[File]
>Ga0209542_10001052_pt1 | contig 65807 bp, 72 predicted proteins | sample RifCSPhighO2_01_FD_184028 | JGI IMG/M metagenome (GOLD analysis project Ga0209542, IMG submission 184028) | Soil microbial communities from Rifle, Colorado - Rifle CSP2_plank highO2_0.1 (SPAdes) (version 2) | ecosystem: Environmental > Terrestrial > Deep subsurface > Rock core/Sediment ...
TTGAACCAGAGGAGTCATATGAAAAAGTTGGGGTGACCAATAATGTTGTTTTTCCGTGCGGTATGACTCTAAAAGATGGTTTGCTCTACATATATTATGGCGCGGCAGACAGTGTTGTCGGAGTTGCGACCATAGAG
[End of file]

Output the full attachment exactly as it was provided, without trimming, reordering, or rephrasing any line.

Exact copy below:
>Ga0209542_10001052_pt1 | contig 65807 bp, 72 predicted proteins | sample RifCSPhighO2_01_FD_184028 | JGI IMG/M metagenome (GOLD analysis project Ga0209542, IMG submission 184028) | Soil microbial communities from Rifle, Colorado - Rifle CSP2_plank highO2_0.1 (SPAdes) (version 2) | ecosystem: Environmental > Terrestrial > Deep subsurface > Rock core/Sediment ...
TTGAACCAGAGGAGTCATATGAAAAAGTTGGGGTGACCAATAATGTTGTTTTTCCGTGCGGTATGACTCTAAAAGATGGTTTGCTCTACATATATTATGGCGCGGCAGACAGTGTTGTCGGAGTTGCGACCATAGAG